ECONOMYNEXT – Sri Lanka’s growth performance has been volatile and has been repeatedly arrested by balance of payments troubles, Ricardo Hausmann, an economist from Harvard University said.
Hausmann said Sri Lanka’s recent growth spurts had been accompanied by widening the external deficit in goods and service and then there was a sharp reversal.
"What you see is these booms in growth which are accompanied by a widening of the external deficit," he told an economic forum in Colombo, Thursday.
"And if you are unable to sustain the widening of the external deficit something has to stop, and growth declines.
"And then you get to the next boom, again the external deficit, then the growth slows."
He said each time the economy ran faster ‘than the speed limit’ the currency depreciated.
"So I asked myself whether exports and the balance of payments was a constraint to growth," he said.
Analysts have however pointed out that the booms and busts were caused by Sri Lanka’s money printing central bank which resists interest rate hikes as credit growth picks up and precipitates balance of payments troubles and currency collapses.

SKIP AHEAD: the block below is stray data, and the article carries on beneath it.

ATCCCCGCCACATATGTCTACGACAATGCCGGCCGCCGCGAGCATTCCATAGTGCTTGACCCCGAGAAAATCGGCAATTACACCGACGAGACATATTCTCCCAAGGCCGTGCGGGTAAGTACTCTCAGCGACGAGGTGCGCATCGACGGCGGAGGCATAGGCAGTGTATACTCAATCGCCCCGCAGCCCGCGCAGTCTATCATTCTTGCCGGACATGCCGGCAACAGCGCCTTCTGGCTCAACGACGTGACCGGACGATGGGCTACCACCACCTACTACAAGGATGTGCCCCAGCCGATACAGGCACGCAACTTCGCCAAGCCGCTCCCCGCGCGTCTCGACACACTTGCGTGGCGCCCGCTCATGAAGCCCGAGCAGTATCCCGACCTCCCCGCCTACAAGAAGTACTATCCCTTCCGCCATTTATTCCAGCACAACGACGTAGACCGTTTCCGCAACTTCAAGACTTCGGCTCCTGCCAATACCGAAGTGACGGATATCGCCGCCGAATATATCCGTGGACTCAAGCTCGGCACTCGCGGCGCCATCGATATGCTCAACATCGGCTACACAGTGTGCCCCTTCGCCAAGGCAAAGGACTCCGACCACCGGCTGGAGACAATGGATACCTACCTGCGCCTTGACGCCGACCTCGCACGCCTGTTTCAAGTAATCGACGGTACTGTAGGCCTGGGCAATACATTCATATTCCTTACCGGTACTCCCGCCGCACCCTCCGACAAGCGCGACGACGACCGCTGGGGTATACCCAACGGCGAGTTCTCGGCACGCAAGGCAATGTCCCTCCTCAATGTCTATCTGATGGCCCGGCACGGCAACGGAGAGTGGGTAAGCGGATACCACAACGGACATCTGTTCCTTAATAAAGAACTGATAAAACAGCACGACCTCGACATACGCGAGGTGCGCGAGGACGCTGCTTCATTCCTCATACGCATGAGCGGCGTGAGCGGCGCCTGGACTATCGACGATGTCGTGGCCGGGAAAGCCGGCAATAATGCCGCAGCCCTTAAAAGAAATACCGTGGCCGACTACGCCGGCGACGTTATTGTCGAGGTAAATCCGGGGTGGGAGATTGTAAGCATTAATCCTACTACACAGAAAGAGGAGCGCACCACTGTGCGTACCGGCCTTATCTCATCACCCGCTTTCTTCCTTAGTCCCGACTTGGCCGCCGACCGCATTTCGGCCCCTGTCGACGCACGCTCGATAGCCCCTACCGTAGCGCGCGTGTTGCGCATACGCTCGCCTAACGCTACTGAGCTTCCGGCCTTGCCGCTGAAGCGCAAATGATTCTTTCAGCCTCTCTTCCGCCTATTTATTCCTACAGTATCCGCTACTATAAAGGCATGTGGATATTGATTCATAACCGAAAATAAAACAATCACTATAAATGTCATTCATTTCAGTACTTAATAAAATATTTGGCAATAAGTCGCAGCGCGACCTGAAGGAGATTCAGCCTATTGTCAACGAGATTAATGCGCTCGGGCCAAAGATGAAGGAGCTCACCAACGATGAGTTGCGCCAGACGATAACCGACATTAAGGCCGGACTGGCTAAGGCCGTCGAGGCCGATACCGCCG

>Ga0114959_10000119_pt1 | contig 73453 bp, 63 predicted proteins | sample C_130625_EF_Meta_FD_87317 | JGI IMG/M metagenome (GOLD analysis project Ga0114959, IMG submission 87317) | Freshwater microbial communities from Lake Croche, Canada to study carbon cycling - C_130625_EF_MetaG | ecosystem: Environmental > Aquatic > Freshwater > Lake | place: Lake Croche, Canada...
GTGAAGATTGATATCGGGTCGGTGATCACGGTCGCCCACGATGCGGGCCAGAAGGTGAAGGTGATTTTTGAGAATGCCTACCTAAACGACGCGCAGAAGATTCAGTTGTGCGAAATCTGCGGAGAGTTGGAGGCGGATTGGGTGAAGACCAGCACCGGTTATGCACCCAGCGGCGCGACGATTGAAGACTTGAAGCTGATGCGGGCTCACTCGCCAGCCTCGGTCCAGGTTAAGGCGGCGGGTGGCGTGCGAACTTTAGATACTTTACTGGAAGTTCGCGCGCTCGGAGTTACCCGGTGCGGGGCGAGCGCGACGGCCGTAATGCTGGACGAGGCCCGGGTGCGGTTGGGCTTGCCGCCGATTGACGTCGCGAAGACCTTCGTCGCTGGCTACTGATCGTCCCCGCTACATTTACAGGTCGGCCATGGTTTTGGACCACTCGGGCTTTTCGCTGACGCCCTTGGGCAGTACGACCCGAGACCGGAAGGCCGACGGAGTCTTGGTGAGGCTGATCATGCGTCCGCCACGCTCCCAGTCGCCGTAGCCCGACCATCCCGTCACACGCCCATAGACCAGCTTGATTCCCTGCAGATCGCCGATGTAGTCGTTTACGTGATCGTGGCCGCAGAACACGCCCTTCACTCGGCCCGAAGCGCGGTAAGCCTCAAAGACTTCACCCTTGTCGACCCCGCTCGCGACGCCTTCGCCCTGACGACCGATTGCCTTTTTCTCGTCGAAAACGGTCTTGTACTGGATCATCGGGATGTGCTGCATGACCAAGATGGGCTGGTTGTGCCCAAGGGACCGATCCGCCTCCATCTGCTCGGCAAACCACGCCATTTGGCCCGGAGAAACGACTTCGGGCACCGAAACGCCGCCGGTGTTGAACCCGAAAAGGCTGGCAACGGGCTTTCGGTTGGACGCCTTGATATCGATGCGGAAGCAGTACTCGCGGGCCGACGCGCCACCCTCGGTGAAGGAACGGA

The wide external deficit is made possible by external borrowings and also the run down of foreign reserves during the money printing and high domestic credit growth period.
Reserves re-collected after a sharp correction in the interest rate causes the credit bubble to collapse.
Economists have called for a modified Singapore-style, a more orthodox Hong Kong style currency board, or at least a central bank with less discretion to print money and cause bubbles to be re-established to regain economic stability.
Though Sri Lanka aspires to be like Singapore it is sitting on a rotten foundation in terms of the monetary system, they have said.